Matzeder had a heart attack on November 3 at the Royals victory parade. "It felt like someone was sitting on my chest; I could hardly breathe," said Matzeder. His wife, Tina, rushed him to the emergency room at the University of Kansas Hospital, where doctors said he needed triple bypass surgery.

Two months after surgery, Matzeder returned to teach at Lansing Elementary. He was there when students participated in this year's Jump Rope for Heart event benefiting the American Heart Association. First Grader Chase Maltbie had the most donations - a whopping $1,800 in pledges. Chase's dad, Lt. Col. Richard Maltbie, died of a heart attack last October. He was only 39 years old. Chase said he wanted to jump to honor his dad and make a difference.  "To help people with sick hearts so I can donate money to other doctors to help other doctors learn how to take care of sick hearts," said Chase.

The 6-year-old also had advice for other children dealing with a parent's death.  "It's hard to have it; but I hope you can get through it," Chase explained.  Matzeder knows how Chase feels because the gym teacher was also six years old when his father died of a heart attack. Now Matzeder tells everyone he knows to get their heart checked at least once a year.  "I just never thought it would happen to me," said Matzeder. 

Many of the students who participated in the Jump Rope Event said they were jumping to honor their teacher. See the full story here.

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Share Your Story-Heart Walk Survivors

Life is Why!

Everyone has a reason to live a healthier, longer life.

The Heart Walk is the American Heart Association's premier event in the community. It promotes physical activity and heart-healthy living in a fun, family environment.

It is a time of celebration for those who have made lifestyle changes and encourages many more to take the pledge to live healthier lifestyles while raising the monies needed to fund life-saving research and education, advocate for health and SAVE lives!

Come join us for the Kansas City Heart Walk!


Power & Light District
Grand Boulevard
Kansas City, Missouri, 64106


Starts: Sat, 18 Jun 2016 8:00:00 AM
Ends: Sat, 18 Jun 2016 11:30:00 AM

Registration Fee: Free event. Participants are encouraged to collect donations.


It's easier than ever to support the American Heart Association.

For more information contact:
Natalie Cronkhite

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AHA President Says: The Science is Clear on Sodium Reduction

Check this out! In a new video, the President of the AHA, Dr. Mark Creager, explains that the science behind sodium reduction is clear. He says that robust evidence has linked excess sodium intake with high blood pressure, which increases the risk of heart attack, stroke, and heart failure. And, he points out that you can do something about it: join AHA’s efforts to demand change in the amounts of sodium in our food supply.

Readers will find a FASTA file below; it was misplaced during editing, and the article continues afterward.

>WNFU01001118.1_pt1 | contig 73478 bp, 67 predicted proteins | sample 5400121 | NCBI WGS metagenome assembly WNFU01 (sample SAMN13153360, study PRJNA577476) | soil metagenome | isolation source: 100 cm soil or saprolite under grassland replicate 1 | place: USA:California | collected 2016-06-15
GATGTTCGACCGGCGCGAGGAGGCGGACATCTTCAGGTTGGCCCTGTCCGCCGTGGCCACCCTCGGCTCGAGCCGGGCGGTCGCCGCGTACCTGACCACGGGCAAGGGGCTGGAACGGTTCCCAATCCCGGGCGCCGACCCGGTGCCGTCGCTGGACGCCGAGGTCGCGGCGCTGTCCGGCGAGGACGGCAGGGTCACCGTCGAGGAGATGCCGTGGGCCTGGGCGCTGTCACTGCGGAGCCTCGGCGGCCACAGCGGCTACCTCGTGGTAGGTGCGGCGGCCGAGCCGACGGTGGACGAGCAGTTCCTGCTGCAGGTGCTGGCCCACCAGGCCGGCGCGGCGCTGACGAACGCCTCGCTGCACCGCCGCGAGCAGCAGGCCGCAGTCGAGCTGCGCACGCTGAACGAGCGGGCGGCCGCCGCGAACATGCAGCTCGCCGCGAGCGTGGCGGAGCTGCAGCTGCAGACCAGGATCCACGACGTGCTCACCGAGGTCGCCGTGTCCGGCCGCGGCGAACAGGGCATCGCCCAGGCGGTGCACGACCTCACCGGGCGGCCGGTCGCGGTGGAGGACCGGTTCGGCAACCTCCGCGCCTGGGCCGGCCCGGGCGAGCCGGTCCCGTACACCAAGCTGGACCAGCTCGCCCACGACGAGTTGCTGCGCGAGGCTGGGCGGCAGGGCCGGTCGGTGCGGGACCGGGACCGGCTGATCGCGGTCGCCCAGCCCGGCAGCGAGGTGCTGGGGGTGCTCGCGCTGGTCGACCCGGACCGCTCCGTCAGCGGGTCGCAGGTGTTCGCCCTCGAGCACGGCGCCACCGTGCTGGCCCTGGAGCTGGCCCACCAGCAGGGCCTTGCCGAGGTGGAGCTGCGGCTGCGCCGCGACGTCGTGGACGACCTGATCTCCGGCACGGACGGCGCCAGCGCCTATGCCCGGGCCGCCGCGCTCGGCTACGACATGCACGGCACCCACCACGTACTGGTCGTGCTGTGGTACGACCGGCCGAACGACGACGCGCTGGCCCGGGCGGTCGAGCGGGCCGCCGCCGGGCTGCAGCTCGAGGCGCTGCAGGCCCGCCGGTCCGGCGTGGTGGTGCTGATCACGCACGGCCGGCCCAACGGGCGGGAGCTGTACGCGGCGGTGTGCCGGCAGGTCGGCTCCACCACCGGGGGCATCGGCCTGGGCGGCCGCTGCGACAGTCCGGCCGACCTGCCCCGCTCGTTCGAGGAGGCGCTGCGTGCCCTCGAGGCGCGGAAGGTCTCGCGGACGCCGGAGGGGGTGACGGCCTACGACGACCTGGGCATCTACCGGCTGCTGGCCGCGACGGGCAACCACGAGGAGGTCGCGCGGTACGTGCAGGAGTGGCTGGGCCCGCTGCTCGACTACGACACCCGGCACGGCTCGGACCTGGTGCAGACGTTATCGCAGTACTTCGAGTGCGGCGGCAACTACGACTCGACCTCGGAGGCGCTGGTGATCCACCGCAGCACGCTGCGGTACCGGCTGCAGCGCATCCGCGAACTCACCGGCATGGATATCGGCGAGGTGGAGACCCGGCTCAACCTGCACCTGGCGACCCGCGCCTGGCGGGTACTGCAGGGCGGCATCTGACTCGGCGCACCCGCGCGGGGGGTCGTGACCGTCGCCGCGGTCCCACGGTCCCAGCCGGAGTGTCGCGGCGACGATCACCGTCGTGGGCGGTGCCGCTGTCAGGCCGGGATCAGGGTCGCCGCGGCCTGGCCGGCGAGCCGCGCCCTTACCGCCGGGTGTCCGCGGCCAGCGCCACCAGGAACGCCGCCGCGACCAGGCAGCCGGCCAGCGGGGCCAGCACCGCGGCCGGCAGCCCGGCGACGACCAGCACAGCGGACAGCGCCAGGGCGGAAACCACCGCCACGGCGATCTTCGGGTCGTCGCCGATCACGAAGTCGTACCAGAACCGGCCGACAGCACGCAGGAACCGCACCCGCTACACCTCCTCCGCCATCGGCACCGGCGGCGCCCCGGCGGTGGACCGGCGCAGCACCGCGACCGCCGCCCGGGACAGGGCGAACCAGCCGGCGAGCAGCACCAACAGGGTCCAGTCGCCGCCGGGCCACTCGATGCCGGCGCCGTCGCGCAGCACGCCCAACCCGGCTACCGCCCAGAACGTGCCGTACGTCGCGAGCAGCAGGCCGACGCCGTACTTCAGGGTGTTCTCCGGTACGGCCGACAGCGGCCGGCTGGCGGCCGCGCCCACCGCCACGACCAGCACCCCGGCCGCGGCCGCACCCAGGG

“Nearly 80 percent of the sodium we eat comes from processed, prepackaged, and restaurant foods” says AHA president Dr. Mark Creager. The video shows the 6 foods that contribute the most salt to the American diet: breads & rolls, cold cuts and cured meats, pizza, poultry, soup, and sandwiches."

To see the video, head over to our Sodium Breakup blog!

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The healthy difference a month can make

March is Nutrition Month, and a perfect time to get more involved with the AHA’s ongoing efforts to promote science-based food and nutrition programs that help reduce cardiovascular disease and stroke.

Every day, we’re seeing new initiatives: to make fruits and vegetables more affordable; to reduce the number of sugar-sweetened beverages that our kids are drinking; and of course, to ensure students are getting the healthiest school meals possible, all with the same goal: to help families across the country lead the healthiest lives they possibly can.

It’s also a great opportunity to lower your sodium intake. The average American consumes more than 3,400 milligrams of sodium per day – more than twice the AHA-recommended amount. Excessive sodium consumption has been shown to lead to elevated blood pressure, which increases the risk of heart disease and stroke. Visit for tips on to lower your intake and to get heart-healthy recipes.

However you choose to celebrate, Nutrition Month gives us all the chance to take control of our diets; to recommit to eating fresh, healthy foods; and to remember all month long that you’re the cure.

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Share Your Story: Sabrina Robinson

Sabrina Robinson Kansas

Sabrina Robinson was at home with her then-6-year-old son Zachary, 35 miles away from the nearest hospital where she worked as a nurse in the cardiologist’s office, when she thought she was having a stroke.

She called 911 that morning in 2014, but when the EMS crew arrived, they didn’t detect anything wrong. Robinson – aware that medical personnel doubted she had any problems – insisted on going to the hospital, and it wasn’t until halfway there that they determined she was having a heart attack.

"I just started bawling," said Robinson, who was 36 at the time. "I thought I was going to die in the back of the ambulance with these people who thought I was faking it." 

Read More of Sabina’s Story.